Dairy-free Coconut Cloud creamer beside a cup of coffee
Coconut Cloud

Creamers by Coconut Cloud contain natural flavorings and powdered coconut cream.

The brand, launched in 2016, offers an extensive range of vegan coffee creamer products, including Vanilla Coconut, Pumpkin Spice, Vanilla Coffee, and creamer sticks.

Additionally, it can be used as an alternative to coconut milk in recipes.

You can shop Coconut Cloud’s non-dairy creamers here.

5. NutPods

Cartons of vegan-friendly nutpods beside a hot beverage

NutPods, which snagged Amazon’s Small Business of the Year Award in 2019, offers coffee-lovers a unique selection of vegan creamer flavors. Coffee Cake, Toasted Marshmallow, Cookie Butter, Cotton Candy, and Oat Cinnamon Swirl are just a handful of examples.

You can view NutPods’ non-dairy and vegan-friendly creamers here.

6. Honest To Goodness

Dairy-free Honest to Goodness coffee creamer beside a saucer with a coffee cup on it
Honest to Goodness

Honest To Goodness uses “thoughtfully sourced” ingredients from around the world.

They make up the Himalayan Salted Caramel and Madagascan Vanilla Bean flavors, sweetened by organic cane sugar and natural flavors.

You can shop the variety pack online here.

7. Califia Farms

califia farm brand Better Half coffee creamer, almond milk flavor
Califia Farms

Better Half by Califia Farms is a creamy combination of coconut and almond, and is free from artificial sweeteners. With products like Caramel Macchiato Almond Creamer (which Better Half describes as “luscious”), the brand’s offerings work with both hot and iced coffee.

You can shop Better Half’s plant-based creamers here.

8. Starbucks

Vegan-friendly non-dairy coffee creamer in flavors caramel and hazelnut made by Starbucks, beside some mugs of coffee and some cookies

Coffee giant Starbucks unveiled its own range of coffee creamers. However, they’re not all vegan-friendly.

The plant-based options, made with almond and oat milk, include Non-Dairy Caramel, and Non-Dairy Hazelnut.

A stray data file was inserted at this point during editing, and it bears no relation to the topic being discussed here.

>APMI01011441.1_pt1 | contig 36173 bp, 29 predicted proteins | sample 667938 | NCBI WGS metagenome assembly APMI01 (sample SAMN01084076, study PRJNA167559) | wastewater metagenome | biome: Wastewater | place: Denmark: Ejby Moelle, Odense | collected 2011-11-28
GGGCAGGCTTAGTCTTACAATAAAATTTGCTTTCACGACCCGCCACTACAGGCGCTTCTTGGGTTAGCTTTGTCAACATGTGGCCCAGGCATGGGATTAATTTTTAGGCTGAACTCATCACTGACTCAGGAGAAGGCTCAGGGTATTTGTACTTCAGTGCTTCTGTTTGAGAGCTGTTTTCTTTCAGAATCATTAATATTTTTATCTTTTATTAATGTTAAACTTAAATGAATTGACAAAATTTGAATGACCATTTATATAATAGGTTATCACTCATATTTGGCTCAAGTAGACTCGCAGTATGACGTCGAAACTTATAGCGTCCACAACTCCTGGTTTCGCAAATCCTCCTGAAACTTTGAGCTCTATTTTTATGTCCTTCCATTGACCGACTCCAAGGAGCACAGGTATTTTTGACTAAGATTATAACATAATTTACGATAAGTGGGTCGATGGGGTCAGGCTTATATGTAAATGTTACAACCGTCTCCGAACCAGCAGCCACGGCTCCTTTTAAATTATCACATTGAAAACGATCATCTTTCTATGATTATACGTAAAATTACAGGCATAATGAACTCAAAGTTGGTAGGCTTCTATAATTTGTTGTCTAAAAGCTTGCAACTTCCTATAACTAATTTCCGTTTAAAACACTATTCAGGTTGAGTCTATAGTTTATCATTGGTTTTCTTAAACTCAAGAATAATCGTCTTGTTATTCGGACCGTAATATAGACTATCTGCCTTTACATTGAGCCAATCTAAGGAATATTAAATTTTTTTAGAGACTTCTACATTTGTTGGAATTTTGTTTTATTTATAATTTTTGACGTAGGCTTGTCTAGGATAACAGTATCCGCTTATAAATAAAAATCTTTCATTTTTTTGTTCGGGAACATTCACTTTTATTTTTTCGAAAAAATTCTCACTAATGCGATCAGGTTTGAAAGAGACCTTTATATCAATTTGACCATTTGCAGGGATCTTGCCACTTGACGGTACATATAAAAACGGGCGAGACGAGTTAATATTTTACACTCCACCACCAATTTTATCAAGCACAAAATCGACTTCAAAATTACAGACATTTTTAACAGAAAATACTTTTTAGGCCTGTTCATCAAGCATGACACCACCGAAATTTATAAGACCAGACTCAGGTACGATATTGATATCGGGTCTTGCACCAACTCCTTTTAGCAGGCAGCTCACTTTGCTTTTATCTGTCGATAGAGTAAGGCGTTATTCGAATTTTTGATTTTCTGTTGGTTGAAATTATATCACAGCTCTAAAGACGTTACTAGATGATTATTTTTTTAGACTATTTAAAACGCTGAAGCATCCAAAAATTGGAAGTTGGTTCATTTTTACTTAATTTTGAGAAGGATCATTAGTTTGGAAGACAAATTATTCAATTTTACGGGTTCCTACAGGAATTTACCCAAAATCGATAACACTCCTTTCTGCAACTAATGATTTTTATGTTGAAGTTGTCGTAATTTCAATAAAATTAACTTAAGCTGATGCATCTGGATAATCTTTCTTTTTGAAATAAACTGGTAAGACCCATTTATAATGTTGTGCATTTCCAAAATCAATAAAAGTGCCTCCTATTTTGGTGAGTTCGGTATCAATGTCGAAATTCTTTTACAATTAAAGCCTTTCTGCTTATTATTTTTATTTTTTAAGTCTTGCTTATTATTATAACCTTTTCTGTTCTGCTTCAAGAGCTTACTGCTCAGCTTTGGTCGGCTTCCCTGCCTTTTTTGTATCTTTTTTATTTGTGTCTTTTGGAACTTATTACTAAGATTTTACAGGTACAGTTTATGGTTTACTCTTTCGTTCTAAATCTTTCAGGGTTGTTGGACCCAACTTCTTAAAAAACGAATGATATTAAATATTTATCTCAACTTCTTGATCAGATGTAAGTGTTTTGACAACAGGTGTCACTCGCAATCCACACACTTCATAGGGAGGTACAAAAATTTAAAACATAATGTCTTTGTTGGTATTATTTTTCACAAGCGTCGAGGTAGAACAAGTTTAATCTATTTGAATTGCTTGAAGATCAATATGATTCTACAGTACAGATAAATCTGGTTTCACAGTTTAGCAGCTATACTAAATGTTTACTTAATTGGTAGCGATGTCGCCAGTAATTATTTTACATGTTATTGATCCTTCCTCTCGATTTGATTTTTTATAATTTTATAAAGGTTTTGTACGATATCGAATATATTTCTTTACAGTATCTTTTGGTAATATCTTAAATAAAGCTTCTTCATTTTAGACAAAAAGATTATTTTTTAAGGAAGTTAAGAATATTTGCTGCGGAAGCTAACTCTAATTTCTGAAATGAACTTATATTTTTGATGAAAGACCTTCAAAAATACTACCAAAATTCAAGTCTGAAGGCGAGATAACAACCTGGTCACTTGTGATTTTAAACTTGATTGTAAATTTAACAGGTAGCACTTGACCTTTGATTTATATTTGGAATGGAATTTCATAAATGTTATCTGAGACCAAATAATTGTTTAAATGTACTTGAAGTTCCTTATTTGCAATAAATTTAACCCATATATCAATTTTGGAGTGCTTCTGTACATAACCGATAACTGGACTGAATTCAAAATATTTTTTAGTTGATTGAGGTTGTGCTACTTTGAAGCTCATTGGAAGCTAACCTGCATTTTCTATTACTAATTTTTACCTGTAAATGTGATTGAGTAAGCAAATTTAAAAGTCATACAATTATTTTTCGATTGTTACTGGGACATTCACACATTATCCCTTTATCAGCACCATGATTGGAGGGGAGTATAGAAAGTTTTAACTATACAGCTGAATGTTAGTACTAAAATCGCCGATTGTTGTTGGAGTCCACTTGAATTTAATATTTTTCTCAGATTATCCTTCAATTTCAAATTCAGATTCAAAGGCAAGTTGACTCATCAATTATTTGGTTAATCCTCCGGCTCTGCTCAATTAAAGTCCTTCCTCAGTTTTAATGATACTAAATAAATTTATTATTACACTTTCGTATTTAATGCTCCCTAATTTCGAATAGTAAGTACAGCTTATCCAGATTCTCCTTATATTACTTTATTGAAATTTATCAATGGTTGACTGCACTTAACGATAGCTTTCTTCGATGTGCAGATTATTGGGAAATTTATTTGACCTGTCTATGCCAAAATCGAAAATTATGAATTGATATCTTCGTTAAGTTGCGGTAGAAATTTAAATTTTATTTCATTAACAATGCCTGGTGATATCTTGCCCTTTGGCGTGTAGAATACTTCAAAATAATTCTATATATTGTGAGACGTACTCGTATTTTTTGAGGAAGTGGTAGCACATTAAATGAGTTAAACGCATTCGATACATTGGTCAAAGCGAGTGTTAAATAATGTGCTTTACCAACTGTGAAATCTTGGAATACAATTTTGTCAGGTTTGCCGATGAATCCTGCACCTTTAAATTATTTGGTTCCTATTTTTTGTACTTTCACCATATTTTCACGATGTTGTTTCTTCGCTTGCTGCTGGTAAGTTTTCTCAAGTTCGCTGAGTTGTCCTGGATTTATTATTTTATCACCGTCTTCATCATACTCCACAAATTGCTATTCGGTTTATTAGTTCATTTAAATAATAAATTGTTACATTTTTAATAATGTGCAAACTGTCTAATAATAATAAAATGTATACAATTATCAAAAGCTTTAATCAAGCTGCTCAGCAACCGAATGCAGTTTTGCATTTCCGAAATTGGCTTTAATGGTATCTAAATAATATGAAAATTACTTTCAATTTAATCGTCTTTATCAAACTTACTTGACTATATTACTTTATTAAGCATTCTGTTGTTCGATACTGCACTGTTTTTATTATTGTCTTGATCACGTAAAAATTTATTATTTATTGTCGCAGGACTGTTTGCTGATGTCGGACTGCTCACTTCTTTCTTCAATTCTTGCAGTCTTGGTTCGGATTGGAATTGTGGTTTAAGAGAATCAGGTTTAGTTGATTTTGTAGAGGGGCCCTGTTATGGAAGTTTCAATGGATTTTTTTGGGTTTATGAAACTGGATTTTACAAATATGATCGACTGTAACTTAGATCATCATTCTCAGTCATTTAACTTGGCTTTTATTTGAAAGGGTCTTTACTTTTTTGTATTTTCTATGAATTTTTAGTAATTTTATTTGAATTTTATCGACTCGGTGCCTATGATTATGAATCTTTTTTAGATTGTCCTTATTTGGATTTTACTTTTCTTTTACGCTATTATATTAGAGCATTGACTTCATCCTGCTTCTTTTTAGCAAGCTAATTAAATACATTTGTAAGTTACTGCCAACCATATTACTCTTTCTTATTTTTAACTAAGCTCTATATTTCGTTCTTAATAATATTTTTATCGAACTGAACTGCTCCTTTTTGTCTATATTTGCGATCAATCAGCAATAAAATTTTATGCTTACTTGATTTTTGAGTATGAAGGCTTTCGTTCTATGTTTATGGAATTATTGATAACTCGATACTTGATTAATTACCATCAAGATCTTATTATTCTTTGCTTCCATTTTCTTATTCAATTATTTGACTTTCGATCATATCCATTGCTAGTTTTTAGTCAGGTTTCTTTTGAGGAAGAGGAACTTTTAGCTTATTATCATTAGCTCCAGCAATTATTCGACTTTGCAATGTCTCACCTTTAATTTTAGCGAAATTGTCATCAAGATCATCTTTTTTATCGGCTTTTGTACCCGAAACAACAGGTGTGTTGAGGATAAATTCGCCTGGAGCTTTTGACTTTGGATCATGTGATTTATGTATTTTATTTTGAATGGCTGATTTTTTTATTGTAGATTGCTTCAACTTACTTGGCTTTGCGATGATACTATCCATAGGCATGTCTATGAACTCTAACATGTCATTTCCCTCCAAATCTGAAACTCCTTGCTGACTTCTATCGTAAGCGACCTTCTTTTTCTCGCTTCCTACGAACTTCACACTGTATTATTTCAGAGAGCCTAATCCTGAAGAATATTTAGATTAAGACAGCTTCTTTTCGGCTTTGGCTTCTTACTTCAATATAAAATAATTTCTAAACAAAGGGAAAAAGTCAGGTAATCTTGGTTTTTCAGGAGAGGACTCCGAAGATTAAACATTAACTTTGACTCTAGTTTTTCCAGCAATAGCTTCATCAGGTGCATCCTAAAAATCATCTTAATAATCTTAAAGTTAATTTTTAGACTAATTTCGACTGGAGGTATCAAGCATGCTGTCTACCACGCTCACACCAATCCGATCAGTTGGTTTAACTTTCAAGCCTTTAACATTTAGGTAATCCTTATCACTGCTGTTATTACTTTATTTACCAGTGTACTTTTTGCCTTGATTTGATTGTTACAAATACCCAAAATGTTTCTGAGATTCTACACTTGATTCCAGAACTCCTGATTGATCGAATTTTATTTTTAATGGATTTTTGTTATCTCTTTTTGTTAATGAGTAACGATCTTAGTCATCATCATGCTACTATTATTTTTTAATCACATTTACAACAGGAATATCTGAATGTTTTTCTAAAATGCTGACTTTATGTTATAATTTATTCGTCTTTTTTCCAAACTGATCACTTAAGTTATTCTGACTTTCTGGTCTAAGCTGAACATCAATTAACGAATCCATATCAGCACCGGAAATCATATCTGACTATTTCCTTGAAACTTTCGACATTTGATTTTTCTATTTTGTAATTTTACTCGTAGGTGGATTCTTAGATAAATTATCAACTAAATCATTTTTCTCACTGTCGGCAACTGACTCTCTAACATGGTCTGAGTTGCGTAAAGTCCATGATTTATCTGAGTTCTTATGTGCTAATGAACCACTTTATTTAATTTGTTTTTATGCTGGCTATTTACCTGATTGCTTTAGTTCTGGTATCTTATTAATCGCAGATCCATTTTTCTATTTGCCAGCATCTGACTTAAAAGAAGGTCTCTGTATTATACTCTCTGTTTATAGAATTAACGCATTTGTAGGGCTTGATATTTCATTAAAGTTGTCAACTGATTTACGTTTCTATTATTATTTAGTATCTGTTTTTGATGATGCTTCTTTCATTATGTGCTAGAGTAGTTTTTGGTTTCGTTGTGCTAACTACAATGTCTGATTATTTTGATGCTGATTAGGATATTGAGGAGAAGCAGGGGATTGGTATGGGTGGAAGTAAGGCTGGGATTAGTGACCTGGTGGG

You can buy Starbucks’ creamer here, as well as many major supermarkets.

9. Silk

Non-dairy creamer made by Silk's Oat Yeah brand beside a cup of coffee

Danone-owned vegan dairy brand Silk offers a few different creamers, made from almond, oat, and soy milk. There are a host of flavors on offer across each category, including Toasted Hazelnut (almond), Pumpkin Spice (almond), Vanilla (soy), and Maple Brown Sugar (oat).

Silk also offers an ultra-creamy, vegan-friendly Half & Half option, made from oat and coconut milk.

You can locate Silk stockists here.

10. Unicreamer

A carton of vegan non-dairy creamer made by Unicreamer

Vegan brand Unicreamer has a small (non-GMO) ingredient list of pea protein, coconut-derived MCT oil, and sunflower lecithin. It comes in on-the-go packets and is available in flavors like Hazelnut, Mocha, and Unsweetened.

You can shop Unicreamer here.

11. MALK

A Malk product surrounded by rainbow colours
Malk Malk contains ingredients including oats and flaxseeds Credit: Instagram

Creamers from MALK come in Unsweetened Oat and Almond, and Maple Oat + Pecan. Ingredients include organic oats and flaxseeds, which are loaded with omega-3 fatty acids.

You can find a store near you that sells MALK here.

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This article was originally published on June 20, 2021. It was last updated on May 19, 2023.